What exactly is a basal body temperature?
It is important for her to take her temperature before eating, drinking, or going to the bathroom and before any sexual activity. All of these things raise the heart rate and, in turn, the body temperature from its baseline level.
By recording the temperature level every morning over a period of months, a pattern can be seen. Being able to predict when ovulation is just about to occur and therefore when the woman is most likely to be fertile can be useful for couples who are trying to conceive.
Will just a normal thermometer do?
It is important to follow the manufacturer’s instructions when using a basal body thermometer. Each design varies slightly and to ensure accuracy it is important to follow the steps in their correct use.
The thermometer needs to be placed under the tongue and left there until it beeps. If you are using a mercury thermometer, then it needs to be left for 3 minutes to gain an accurate reading.
When do I start taking my basal body temperature?
Keep your chart, a pen, and thermometer beside your bed so they are easy to reach. Even the simple action of getting up and retrieving these from somewhere else like your bathroom may elevate your temperature and give false results.
How do I chart my basal body temperature?
- Take your temperature and mark an X in the first column marked Day 1 of Cycle in the box where the date and temperature lines intersect. Connect each dot with a line and see if over the month there is a variation as the line goes up or down. Over time, you are likely to see a pattern of degrees which reflect your ovulation patterns.
- You may prefer to write the day’s temperature on a notepad and chart it later or write up the day’s temperature directly onto your chart. Whatever works for you is fine.
- Make sure you write up the date and month which you started at the top of the chart. For each new month and each menstrual cycle, it is important to start a new chart.
- For each day of the month when you had intercourse, circle the dot on the corresponding day or place a mark in the box at the bottom of the chart.
- Remember, it’s not so much the individual temperature measurement which is important but the pattern of change between the first and second halves of the cycle. Generally, there is a lower temperature recording in the first half (before ovulation) and a higher spike (after ovulation) in the second half.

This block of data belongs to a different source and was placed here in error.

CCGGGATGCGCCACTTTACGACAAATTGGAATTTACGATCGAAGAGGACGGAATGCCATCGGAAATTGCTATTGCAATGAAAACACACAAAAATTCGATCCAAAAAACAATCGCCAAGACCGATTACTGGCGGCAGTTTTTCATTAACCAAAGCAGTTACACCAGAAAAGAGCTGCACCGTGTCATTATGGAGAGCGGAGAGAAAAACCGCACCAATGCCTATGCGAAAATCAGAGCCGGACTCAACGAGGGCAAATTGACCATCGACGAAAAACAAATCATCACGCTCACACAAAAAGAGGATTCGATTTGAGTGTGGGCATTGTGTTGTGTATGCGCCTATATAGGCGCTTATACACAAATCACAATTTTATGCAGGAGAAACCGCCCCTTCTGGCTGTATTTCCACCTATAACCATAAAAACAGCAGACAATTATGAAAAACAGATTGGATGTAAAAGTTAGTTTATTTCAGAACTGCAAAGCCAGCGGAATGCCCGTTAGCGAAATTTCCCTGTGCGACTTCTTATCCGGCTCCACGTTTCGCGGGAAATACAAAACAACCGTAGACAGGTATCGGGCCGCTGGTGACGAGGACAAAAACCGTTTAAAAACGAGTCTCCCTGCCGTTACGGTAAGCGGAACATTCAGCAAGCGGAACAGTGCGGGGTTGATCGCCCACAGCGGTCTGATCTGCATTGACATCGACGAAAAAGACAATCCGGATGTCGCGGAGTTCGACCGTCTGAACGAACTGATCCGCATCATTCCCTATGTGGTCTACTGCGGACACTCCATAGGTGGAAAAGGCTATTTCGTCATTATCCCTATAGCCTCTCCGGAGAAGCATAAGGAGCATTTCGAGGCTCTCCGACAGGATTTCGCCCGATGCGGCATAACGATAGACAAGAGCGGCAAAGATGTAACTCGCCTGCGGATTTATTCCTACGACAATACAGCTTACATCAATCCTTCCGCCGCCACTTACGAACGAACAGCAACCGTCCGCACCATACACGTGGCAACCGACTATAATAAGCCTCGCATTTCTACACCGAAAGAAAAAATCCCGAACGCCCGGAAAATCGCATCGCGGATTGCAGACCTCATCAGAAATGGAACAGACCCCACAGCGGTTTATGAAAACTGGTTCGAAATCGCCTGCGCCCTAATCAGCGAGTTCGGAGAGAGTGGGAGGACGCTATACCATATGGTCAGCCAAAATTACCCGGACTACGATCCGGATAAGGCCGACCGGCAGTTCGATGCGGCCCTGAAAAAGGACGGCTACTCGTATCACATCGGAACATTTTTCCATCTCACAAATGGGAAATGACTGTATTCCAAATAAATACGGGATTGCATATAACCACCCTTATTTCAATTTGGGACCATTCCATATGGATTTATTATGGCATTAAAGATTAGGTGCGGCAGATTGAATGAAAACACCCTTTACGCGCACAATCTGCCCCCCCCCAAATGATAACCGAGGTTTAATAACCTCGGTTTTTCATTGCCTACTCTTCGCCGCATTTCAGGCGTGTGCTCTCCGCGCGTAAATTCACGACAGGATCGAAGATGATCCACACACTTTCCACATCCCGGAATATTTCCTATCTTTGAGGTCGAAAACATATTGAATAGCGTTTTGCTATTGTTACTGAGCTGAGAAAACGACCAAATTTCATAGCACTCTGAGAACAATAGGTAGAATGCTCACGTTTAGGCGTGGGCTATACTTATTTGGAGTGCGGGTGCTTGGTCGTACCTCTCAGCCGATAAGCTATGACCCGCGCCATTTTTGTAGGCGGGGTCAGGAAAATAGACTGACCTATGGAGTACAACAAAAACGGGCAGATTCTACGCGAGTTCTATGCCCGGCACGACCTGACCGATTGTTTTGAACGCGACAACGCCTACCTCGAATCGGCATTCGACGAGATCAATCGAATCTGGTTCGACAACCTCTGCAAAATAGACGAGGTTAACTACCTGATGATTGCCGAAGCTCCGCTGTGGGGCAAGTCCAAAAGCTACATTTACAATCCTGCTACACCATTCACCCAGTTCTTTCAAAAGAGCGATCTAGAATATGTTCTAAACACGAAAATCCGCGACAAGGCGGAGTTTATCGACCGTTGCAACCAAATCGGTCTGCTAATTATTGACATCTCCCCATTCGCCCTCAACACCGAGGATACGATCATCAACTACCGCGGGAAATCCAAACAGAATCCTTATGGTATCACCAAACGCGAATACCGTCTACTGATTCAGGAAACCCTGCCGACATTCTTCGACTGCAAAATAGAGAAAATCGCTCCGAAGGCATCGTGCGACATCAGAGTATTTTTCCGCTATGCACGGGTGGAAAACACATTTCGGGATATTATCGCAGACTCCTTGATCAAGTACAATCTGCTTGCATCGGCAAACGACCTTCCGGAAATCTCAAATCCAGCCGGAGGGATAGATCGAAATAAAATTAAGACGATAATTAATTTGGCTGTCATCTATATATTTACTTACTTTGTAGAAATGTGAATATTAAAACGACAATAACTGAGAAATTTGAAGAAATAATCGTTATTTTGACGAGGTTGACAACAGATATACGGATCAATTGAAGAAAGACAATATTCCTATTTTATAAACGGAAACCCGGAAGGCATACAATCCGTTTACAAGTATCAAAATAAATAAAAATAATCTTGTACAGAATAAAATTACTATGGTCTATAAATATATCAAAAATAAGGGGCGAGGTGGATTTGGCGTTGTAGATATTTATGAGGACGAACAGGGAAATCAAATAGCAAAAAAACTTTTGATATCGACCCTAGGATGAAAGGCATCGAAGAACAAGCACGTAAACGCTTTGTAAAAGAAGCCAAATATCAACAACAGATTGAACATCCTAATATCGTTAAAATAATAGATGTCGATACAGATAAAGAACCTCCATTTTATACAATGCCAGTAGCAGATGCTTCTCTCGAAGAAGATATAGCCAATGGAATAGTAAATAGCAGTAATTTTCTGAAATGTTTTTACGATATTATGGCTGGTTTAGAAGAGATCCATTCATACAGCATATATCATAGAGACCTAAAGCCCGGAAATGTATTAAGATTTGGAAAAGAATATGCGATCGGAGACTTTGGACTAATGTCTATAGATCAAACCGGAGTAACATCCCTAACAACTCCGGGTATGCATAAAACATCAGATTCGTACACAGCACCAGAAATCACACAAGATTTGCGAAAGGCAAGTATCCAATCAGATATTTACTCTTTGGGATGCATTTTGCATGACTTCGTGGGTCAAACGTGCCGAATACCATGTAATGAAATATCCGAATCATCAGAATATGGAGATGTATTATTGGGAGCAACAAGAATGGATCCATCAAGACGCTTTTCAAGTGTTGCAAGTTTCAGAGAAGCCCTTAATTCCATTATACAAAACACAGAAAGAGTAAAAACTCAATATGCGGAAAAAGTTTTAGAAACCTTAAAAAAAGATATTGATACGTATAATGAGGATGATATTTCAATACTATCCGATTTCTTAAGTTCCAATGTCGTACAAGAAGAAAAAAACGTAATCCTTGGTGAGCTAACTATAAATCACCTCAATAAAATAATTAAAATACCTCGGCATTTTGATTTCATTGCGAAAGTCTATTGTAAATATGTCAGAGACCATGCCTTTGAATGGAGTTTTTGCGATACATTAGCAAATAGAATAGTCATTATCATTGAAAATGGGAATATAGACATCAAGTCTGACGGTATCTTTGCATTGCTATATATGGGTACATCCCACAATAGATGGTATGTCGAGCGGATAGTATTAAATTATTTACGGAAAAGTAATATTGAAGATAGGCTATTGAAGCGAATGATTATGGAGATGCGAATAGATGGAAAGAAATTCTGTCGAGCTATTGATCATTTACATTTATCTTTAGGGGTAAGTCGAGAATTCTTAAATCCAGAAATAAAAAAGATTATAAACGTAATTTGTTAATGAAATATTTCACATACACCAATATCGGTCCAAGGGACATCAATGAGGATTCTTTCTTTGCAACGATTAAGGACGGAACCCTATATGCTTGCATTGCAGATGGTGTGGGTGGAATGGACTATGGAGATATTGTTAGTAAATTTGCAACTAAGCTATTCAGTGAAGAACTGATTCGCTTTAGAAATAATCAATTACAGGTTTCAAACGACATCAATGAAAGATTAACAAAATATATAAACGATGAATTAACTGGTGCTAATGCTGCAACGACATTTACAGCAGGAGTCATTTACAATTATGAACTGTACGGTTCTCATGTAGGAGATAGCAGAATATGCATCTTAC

- The general recommendation used to be that women needed to take their basal body temperature vaginally rather than under their tongue. But the accuracy of today’s thermometers means that taking a vaginal temperature reading is no longer necessary.
What temperature changes am I looking for?
Generally, it is necessary for women to chart their basal body temperature for around 3 or more months before they see a predictable pattern occurring. It takes time to build confidence in being able to predict ovulation through temperature variations and other body changes.
What other changes can tell me I’m ovulating?
Does keeping a basal body temperature chart work?
How accurate is it?
Keeping a record and then interpreting the pattern of temperature rises and falls will help you to know when your most fertile time frame is likely to be. But remember, this is not a guarantee that you will conceive and there are multiple factors which need to align before conception occurs.
Not all women have a rise in their temperature when they ovulate. Although this is seen as normal, it’s not a consistent pattern among all women. Some who are very fertile and who have no problems at all with their ovulation won’t experience a measurable rise, while others who are infertile will consistently show a mid-cycle rise in their temperature.
What can I do to boost my chances of getting pregnant?
The information of this article has been reviewed by nursing experts of the Association of Women’s Health, Obstetric, & Neonatal Nurses (AWHONN). The content should not substitute medical advice from your personal healthcare provider. Please consult your healthcare provider for recommendations/diagnosis or treatment. For more advice from AWHONN nurses, visit Healthy Mom&Baby at health4mom.org.